WWF Urges WTO to Correct Its Shrimp-Turtle Case RulingGLAND, Switzerland -- The conservation organization WWF today released a second 'Amicus Curiae Brief' (Friend of the Court) report which calls on the World Trade Organization (WTO) to reassess it's original dispute panel decision against turtle conservation.
The amicus brief has been submitted to the WTO and the five government parties to the Shrimp-Turtle case - the United States versus India, Pakistan, Malaysia and Thailand. This follows an appeal filed by the United States to the WTO (13 July, 1998) against its ruling which does not allow the US to discriminate against imports of shrimps that have been caught without using turtle exclusion devices (TEDs).
The WTO must use this appeal to correct its lop-sided judgement, said Charles Arden-Clarke, Head of WWF International's Trade and Investment Unit. Otherwise, it will only further shake peoples' confidence in the world trade body. It is clear that in this particular trade-related environmental dispute, there was no trade protectionist element - only a desire to save endangered sea turtles.
The new WWF amicus brief shows that the panel ruling of 6 April 1998 includes major 'legal and interpretative errors' in assessing the 'environmental exception' under GATT Article XX. WWF also challenges the panel's rejection of unsolicited amicus briefs (produced mainly by the non-governmental organizations) as an incorrect interpretation of the WTO agreement on dispute settlement (the DSU, Dispute Settlement Understanding), and of other relevant international law.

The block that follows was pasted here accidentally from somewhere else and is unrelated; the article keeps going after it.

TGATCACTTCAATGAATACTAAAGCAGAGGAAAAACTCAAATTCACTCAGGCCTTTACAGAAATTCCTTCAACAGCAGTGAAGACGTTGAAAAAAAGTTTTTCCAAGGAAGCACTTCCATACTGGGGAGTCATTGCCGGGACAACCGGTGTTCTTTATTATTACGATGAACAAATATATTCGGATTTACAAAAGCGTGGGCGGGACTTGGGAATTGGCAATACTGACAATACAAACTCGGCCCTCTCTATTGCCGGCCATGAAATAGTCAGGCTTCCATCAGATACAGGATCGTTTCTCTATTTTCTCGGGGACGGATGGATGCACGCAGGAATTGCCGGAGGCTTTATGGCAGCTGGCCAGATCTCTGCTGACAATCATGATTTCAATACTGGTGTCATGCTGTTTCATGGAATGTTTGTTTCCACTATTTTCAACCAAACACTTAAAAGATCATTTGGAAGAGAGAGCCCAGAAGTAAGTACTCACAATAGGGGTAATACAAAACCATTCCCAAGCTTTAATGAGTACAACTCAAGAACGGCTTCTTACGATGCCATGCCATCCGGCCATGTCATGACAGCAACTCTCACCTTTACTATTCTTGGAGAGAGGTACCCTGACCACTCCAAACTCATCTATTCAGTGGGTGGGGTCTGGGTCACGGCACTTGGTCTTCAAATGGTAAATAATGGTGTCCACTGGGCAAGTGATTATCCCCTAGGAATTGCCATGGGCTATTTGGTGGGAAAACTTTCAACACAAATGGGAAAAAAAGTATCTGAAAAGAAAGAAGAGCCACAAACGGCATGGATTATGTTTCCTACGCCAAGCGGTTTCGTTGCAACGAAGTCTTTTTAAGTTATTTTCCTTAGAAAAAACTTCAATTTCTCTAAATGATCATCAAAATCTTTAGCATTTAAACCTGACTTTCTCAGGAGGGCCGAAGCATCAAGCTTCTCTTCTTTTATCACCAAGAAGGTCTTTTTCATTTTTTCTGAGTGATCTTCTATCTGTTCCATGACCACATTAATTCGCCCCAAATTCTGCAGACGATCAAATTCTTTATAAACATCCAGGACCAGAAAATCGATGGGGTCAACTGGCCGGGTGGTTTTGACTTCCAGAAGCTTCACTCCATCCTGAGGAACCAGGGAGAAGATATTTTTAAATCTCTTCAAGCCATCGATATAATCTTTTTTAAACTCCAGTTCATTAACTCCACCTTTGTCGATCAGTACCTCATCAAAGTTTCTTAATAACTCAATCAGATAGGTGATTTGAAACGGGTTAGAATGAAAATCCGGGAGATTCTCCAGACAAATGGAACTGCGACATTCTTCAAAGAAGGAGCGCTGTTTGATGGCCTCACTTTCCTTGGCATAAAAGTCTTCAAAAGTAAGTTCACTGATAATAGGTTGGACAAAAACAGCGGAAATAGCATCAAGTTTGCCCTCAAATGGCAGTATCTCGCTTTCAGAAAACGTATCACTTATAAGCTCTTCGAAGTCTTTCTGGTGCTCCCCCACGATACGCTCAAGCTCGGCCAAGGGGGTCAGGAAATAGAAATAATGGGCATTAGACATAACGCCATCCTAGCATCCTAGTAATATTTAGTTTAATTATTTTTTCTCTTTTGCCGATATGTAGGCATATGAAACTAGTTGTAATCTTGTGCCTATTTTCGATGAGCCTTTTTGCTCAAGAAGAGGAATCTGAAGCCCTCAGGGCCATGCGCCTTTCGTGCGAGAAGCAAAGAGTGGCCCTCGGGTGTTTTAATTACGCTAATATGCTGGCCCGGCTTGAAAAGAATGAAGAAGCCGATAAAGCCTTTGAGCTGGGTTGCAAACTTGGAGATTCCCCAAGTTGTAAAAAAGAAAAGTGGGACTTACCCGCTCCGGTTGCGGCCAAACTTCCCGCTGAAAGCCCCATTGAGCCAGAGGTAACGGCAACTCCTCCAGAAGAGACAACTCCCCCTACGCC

WWF believes the WTO must keep its environmental window open. However, the panel which ruled in April did just the opposite. Moreover, though that dispute panel had called environmental experts, their expertise was completely sidelined.
By setting a wrong precedent, the WTO will invite a rolling crisis for itself, added Mr Arden-Clarke. Waiting in the wings are many such conflicts. The Climate Change Convention will require new trade-related measures. The Convention on the International Trade in Endangered Species (CITES) has a growing list of the earth's flora and fauna in danger of becoming extinct, which may need trade measures to protect them. And, if the WTO prevails over the Convention on Biological Diversity, unregulated trade may destroy the very plants that could hold the cure for deadly diseases like AIDS.
The seriously flawed interpretation of WTO rules by the original shrimp-turtle panel will undermine multilateral environmental agreements (MEAs), if allowed to stand, said Mr Arden-Clarke. Unless this appeal overturns that ruling, countries that have freely entered MEAs will be prevented by the WTO from taking legitimate measures to protect and conserve sea turtles, and other parts of the Global Commons.
For more information, please contact Charles Arden-Clarke at +41 22 364 91 11 or Someshwar Singh at +41 22 364 95 53.